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What's the Cure for Whining? (page 4)

By — Hand in Hand
Updated on Mar 17, 2011

Here’s how it can work:

I was playing with a mother and her nearly four year old boy, Joey, in the sandbox. A good friend of his, Sam, was also playing there, several feet away. Joey had played with a plastic construction helmet, and had put it down. He was busy with a tractor when Sam picked up the helmet and put it on.

Joey whined, "I want the hat! He took my hat!" He sat and looked at his mom, miserable. She got worried and said, "Do you want to go and talk to Sam about the hat?" and he whined, "I want you to go and talk to him. You do it." I invited the Mom to slow down the action, and indicated that she didn’t need to fix the situation. He was clearly unhappy, and mad, too. A helmet wasn't going to fix the feelings he was carrying.

She did slow things down. She said, "OK, Joey, we can go and talk to him in a few minutes, but not now." He was able to begin to cry. She didn't try to pick him up or comfort him--he wasn't going to let her get that close. But she did stay right there, looking at him, and giving him permission to show his feelings. He cried, kept saying he wanted the helmet, and then proceeded to dig his feet into the sand again and again, not kicking sand, but pushing piles of it away from him and toward his Mom. She listened. He cried and kicked some more. He cried and pushed at the sand for several moments, then he was finished. His face relaxed. He asked her to help him with some other project in the sand. He felt satisfied, and together, they continued playing. He didn't "need" the helmet any longer. And his requests from then on were direct and confident.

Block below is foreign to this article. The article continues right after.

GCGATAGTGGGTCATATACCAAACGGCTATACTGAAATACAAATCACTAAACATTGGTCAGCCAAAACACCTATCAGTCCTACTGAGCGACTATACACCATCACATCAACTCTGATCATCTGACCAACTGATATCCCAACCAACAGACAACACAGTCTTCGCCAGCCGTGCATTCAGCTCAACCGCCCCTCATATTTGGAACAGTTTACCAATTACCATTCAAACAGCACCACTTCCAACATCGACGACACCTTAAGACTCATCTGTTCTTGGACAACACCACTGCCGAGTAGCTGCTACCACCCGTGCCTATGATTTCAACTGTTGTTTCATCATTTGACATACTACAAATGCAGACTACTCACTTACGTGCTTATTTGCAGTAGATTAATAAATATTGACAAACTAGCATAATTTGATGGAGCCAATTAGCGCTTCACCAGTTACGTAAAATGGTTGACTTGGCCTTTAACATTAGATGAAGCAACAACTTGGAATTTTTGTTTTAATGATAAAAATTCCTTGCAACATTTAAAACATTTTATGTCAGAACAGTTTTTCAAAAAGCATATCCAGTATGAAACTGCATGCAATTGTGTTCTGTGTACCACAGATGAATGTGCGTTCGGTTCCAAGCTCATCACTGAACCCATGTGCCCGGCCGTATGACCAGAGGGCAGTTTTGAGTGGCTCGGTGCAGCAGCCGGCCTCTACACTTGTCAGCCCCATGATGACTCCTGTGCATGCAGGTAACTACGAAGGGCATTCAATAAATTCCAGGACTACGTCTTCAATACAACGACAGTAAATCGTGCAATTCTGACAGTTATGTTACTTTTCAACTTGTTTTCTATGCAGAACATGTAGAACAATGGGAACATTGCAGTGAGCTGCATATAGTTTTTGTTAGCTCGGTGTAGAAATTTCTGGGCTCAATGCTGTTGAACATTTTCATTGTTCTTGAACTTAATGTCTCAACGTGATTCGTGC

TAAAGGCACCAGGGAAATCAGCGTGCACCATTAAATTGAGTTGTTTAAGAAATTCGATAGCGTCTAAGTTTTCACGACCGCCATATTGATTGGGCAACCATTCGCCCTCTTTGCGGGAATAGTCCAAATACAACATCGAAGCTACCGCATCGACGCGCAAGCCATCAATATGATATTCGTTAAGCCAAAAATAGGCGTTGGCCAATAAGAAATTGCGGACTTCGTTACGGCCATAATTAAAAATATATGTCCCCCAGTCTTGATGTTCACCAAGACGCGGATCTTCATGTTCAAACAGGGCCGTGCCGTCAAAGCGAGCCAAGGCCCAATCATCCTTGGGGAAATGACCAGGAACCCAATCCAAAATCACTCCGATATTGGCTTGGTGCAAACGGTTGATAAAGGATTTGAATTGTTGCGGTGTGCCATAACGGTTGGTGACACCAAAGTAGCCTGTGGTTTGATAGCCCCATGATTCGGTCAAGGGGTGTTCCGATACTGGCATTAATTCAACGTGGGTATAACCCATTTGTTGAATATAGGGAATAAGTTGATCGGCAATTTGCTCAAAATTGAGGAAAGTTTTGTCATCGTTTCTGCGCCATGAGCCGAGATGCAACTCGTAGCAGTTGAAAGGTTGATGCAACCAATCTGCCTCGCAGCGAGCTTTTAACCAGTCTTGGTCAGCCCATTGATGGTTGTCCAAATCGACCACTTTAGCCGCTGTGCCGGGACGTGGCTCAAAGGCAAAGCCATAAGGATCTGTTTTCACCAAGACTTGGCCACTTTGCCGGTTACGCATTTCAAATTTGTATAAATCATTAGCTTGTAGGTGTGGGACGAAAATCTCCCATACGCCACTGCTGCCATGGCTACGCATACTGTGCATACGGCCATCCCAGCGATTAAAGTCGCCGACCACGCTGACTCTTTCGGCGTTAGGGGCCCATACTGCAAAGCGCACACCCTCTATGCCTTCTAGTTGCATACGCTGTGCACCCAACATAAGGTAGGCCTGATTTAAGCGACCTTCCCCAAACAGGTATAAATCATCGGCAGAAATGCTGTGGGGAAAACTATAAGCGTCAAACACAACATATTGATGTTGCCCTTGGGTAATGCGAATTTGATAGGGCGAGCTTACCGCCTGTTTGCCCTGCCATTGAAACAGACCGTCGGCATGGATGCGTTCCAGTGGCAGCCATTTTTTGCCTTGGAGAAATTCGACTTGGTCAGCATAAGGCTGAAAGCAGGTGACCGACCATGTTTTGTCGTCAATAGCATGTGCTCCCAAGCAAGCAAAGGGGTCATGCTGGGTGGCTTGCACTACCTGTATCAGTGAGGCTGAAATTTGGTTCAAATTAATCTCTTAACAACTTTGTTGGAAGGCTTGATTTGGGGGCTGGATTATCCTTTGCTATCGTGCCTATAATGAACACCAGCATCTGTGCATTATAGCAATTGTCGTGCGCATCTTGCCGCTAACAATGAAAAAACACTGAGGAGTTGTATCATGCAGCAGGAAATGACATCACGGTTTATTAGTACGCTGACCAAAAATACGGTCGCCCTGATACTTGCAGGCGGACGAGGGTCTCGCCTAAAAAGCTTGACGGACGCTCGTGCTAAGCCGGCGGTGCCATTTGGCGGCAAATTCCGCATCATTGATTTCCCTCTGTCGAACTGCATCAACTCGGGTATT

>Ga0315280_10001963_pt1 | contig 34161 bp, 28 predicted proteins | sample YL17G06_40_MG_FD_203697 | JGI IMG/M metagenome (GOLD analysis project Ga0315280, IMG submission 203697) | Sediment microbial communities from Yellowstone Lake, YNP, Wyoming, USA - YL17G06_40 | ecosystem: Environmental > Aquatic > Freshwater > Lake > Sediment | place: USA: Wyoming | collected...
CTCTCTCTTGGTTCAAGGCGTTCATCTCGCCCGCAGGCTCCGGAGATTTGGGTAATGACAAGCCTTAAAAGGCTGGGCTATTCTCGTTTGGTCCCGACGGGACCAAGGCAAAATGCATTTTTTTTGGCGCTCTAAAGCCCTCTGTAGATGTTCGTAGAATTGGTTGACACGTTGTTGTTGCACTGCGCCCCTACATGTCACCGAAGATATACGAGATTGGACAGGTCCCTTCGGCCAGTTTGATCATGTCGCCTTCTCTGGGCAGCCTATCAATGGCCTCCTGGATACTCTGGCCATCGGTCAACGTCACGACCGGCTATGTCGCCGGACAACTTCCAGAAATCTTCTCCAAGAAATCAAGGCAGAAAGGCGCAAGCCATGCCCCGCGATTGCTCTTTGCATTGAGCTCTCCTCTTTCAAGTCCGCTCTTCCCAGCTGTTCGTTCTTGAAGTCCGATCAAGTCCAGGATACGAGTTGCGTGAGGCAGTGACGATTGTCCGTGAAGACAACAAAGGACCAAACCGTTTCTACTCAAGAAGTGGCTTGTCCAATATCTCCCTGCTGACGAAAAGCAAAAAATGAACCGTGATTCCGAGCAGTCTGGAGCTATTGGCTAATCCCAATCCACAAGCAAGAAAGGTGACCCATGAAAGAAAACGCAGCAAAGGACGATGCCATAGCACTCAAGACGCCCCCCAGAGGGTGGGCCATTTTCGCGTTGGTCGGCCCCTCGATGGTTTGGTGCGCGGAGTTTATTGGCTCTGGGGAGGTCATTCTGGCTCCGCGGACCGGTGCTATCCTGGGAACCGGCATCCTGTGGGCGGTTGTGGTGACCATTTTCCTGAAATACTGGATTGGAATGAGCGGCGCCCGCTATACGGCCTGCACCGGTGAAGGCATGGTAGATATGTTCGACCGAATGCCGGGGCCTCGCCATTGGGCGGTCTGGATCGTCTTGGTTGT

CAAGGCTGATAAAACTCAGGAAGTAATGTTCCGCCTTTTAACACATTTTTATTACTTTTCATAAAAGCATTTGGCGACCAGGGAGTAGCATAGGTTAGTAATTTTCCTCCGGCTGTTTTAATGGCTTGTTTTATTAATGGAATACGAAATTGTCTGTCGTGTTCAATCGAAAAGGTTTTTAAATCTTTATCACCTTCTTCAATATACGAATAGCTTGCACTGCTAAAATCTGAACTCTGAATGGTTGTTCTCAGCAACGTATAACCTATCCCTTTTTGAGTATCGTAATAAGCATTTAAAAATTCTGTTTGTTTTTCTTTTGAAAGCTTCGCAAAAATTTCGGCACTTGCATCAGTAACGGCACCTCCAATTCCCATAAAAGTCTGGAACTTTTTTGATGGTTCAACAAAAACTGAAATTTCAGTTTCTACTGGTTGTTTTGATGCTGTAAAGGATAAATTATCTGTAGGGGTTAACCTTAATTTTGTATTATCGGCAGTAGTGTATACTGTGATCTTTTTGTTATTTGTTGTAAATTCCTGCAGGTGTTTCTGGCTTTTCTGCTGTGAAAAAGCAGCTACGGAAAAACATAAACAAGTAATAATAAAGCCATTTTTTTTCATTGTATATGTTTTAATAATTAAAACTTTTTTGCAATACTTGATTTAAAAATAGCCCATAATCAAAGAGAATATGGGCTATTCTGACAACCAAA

The mission of Hand in Hand is to foster healthy parent-child relationships that will last a lifetime. Parenting by Connection is Hand in Hand’s approach to fostering close, responsive relationships between parents and children. All information has been reprinted with permission from Hand in Hand, © 1997 - 2009 Hand in Hand.

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